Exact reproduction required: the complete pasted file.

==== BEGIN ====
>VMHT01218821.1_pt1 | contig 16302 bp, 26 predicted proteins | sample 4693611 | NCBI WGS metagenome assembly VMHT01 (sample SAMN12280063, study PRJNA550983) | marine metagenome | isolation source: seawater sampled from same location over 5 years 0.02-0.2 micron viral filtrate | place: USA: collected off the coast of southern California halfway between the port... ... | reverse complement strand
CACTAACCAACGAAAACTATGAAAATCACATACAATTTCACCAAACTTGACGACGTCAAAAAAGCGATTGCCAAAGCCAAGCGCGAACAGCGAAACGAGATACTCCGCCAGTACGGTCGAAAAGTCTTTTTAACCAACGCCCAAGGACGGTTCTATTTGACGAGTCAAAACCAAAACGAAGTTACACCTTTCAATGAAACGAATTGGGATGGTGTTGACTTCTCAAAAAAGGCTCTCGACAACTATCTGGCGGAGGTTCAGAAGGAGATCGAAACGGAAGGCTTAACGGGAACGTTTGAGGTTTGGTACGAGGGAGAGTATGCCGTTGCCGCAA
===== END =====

>VMHT01218821.1_pt1 | contig 16302 bp, 26 predicted proteins | sample 4693611 | NCBI WGS metagenome assembly VMHT01 (sample SAMN12280063, study PRJNA550983) | marine metagenome | isolation source: seawater sampled from same location over 5 years 0.02-0.2 micron viral filtrate | place: USA: collected off the coast of southern California halfway between the port... ... | reverse complement strand
CACTAACCAACGAAAACTATGAAAATCACATACAATTTCACCAAACTTGACGACGTCAAAAAAGCGATTGCCAAAGCCAAGCGCGAACAGCGAAACGAGATACTCCGCCAGTACGGTCGAAAAGTCTTTTTAACCAACGCCCAAGGACGGTTCTATTTGACGAGTCAAAACCAAAACGAAGTTACACCTTTCAATGAAACGAATTGGGATGGTGTTGACTTCTCAAAAAAGGCTCTCGACAACTATCTGGCGGAGGTTCAGAAGGAGATCGAAACGGAAGGCTTAACGGGAACGTTTGAGGTTTGGTACGAGGGAGAGTATGCCGTTGCCGCAA